"I bet you money a butter knife could cut it," says Simeon Hall Jr. as I search for a serrated dagger in the afternoon lull at the Four Seasons Oahu's La Hiki Kitchen.
Taking a butter knife from a nearby place setting, the chef effortlessly glides it through a gargantuan Kunoa beef short rib as if it were Jell-O. If I'd had any money on the table, I would have lost the wager with the same ease.
The resort's signature restaurant is known for putting on the island's best brunch buffet. That will remain, but starting July 6 there'll be a new identity. From 5 to 11 p.m. Tuesdays through Saturdays, it will transform into La Hiki Steak, an upscale steakhouse featuring a wide array of local and international steaks and a suporting cast of extraordinary specialties. Maili Moa huli huli chicken with a slew of fixings ($35 for half, $68 whole). Seared line-caught ahi sandwich slicked with wasabi guac and a bitter Sumida watercress slaw ($24).
An expansion of its popular Friday steak night tradition and the barbecue action corner from its weekend brunch, La Hiki Steak fills West Oahu's void of a classy steakhouse. And the open-air poolside restaurant comes without the bougieness of a stuffy dress code. Yeah, brah – you can roll up in board shorts and slippahs to pound a $28-per-ounce A5 Japanese wagyu ribeye and they not going turn you away. You'll probably want to slip on your holo-holo OluKais, though – this is the Four Seasons, after all.
Look past the Australian wagyu and Colorado lamb and at its core you'll discover that the La Hiki concept is hyper local: Kunoa Cattle Co. is prominently featured, one of five local farms and purveyors that Hall sources from within 10 miles of the resort. A sixth is Sumida Farm in Aiea, less than a 30-minute drive away.
The restaurant has invited me to preview the offerings. Front and center are seven cuts of beef ranging from a $39 7-ounce Australian wagyu skirt steak to a $78 22-ounce USDA Prime cowboy bone-in ribeye. Grass-fed Kunoa Cattle Co. beef from Kauai is a rotating daily cut listed at market price. Some days more than one is available and I pray that you luck out with the braised short ribs at $90. All the meats are exceptionally tender and worth the price.
You'll get the full experience when you get yourself and three friends a $290 Butcher's Block designed for four. It's a pedestal of the best beef cuts plus Colorado lamb, all the homemade sauces like bearnaise butter and chimichurri, and your pick of three sides. I've personally got my eye on the Hawaiian fried rice, Kahumana Farm heirloom carrots with mac nut pesto and the steak fries with Bloody Mary ketchup.
Kunoa beef shows up again in the $15 steak tartare, which is prepared tableside along with a number of other dishes including a sizzling Pono Pork bacon slab with lechon kawali-style tomato salad, and a flaming banana flambe dessert. The art of preparing tableside dishes seems to have been largely lost, so it's exciting to me. Not only do see your food come together, you get a greater connection with and appreciation for it.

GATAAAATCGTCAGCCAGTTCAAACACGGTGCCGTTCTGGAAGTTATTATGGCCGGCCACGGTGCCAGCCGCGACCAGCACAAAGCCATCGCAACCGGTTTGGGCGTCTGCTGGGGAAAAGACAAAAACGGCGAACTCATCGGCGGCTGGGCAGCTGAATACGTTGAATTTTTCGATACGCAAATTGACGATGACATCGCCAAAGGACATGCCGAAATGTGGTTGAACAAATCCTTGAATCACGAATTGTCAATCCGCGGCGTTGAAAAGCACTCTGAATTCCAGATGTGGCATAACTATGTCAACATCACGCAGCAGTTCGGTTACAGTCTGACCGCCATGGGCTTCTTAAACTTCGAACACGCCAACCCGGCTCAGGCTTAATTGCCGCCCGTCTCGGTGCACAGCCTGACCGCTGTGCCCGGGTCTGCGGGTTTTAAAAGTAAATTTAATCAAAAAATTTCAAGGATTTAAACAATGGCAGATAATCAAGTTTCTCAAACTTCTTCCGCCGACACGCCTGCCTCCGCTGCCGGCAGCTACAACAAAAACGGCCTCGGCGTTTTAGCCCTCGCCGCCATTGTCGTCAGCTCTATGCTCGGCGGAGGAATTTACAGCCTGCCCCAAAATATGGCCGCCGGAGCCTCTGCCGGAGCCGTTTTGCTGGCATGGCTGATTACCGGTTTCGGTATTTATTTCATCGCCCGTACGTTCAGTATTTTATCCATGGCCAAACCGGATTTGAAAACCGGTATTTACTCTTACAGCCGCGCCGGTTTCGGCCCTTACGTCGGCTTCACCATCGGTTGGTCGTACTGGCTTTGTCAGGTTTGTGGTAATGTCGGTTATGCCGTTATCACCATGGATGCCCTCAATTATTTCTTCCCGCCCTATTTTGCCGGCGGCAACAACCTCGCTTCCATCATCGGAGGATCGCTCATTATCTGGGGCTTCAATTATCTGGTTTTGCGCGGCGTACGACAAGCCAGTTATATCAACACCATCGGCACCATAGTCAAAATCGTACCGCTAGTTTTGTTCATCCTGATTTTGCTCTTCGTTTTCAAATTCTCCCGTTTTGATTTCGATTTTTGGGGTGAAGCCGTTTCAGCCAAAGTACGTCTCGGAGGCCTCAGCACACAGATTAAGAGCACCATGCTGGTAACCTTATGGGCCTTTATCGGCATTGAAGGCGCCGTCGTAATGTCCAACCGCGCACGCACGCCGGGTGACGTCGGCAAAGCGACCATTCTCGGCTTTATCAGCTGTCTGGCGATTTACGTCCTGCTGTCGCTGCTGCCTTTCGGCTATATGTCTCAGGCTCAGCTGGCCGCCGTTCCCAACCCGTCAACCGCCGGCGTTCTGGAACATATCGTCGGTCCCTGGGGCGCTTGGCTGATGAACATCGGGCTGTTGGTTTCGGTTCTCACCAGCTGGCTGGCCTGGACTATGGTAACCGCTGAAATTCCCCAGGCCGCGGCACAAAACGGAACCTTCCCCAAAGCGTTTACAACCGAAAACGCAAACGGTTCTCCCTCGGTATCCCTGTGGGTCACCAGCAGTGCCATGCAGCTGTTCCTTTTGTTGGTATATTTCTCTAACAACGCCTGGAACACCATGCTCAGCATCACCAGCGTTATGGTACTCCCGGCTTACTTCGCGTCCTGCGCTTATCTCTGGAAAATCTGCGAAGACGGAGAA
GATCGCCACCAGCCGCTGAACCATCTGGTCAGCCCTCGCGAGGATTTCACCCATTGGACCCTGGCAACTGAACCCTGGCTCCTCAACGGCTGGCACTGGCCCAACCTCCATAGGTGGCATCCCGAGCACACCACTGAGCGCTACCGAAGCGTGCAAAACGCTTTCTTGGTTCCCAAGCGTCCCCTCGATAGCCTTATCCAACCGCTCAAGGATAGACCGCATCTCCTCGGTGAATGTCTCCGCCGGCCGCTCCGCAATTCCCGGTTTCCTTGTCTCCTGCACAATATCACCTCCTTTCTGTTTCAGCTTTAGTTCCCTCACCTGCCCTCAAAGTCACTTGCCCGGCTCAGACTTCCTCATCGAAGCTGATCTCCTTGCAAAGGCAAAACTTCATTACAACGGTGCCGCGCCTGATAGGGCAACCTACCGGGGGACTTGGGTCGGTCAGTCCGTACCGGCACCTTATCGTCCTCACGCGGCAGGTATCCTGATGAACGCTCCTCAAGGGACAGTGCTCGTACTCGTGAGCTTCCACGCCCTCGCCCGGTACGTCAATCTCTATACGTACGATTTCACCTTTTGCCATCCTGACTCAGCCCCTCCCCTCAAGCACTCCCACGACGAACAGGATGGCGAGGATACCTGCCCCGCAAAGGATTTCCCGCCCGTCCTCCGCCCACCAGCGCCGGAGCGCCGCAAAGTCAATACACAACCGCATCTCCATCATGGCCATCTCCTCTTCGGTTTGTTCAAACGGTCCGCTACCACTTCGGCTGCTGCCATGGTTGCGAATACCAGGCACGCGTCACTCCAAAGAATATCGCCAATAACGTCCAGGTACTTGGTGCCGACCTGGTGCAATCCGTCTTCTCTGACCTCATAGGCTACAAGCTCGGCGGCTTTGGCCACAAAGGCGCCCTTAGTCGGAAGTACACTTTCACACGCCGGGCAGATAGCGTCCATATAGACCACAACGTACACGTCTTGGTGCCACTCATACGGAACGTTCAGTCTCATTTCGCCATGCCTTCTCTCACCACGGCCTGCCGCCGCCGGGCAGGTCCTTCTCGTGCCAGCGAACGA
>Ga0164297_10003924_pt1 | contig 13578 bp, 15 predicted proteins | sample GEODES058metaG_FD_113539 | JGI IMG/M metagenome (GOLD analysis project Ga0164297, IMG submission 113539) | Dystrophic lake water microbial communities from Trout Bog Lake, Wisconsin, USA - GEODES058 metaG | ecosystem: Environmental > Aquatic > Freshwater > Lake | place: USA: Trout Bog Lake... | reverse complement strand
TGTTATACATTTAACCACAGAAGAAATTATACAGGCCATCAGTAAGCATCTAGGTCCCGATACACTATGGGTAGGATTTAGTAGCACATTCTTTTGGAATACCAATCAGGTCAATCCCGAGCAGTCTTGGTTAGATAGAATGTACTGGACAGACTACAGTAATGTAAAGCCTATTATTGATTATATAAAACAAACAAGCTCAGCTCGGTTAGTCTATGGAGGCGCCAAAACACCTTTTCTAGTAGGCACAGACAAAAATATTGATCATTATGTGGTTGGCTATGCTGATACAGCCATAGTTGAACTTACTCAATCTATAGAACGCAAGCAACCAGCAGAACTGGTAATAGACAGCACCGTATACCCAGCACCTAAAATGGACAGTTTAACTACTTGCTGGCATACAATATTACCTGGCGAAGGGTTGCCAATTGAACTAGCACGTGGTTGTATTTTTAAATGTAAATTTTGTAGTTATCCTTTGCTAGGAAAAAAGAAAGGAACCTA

A blend of Kunoa cuts stars in the $19 burger, which comes optioned out with bacon, cheddar, bread-and-butter pickles and dijionnaise. Hall is tightlipped about any more details, so I resolve to try it on my next visit. I'm also drooling over the $44 kalbi Australian wagyu culotte steak, one of Hall's favorite items. Non-beef items include the wok-fried garlic shrimp ($25) and an ahi shoyu poke that comes dressed with yuzu and shiso ($16) and taro chips on the side.
The Bahamian-born Hall grew up surrounded by culinary traditions on both sides of his family, some of which are reflected in his in-house charcuterie program. I sample a slice of head cheese that's part of a $24 board of cured and smoked meats as well as pickles, jams and jellies. The program helps the restaurant reduce waste by using scraps and offal, and honors the labor of the farmers and ranchers that raise the livestock and produce.
The wine and cocktail list is extensive. There are 33 wines by the glass or bottle, ranging from a $10 glass of Latour chardonnay to a $85 pour of Silver Oak cabernet sauvignon. Cockails play on classic steakhouse favorites with local undertones, like the signature Bold Fashioned, which uses Ko Hana's barrel aged Koho rum, sugar cane and bitters and is smoked with kiawe. If sense of place could be conjured up in a glass, this is it.
Finally, now there's a place I can take Dad and the family out for a top-notch steak without having to drive into town. Even if someone in your group isn't up for red meat, there are plenty of options on the menu to keep them happy.
La Hiki Steak grand opens this Saturday, July 6 and if you reserve a table on Yelp or by calling the hotel concierge, you can save 15% off your check through the end of July.
La Hiki Steak
Four Seasons Resort Oahu at Ko Olina
92-1001 Olani St.
Tue - Sat, 5 p.m. - 11 p.m. (last seating is 9 p.m.)
Parking: 4 hours of valet parking is free with validation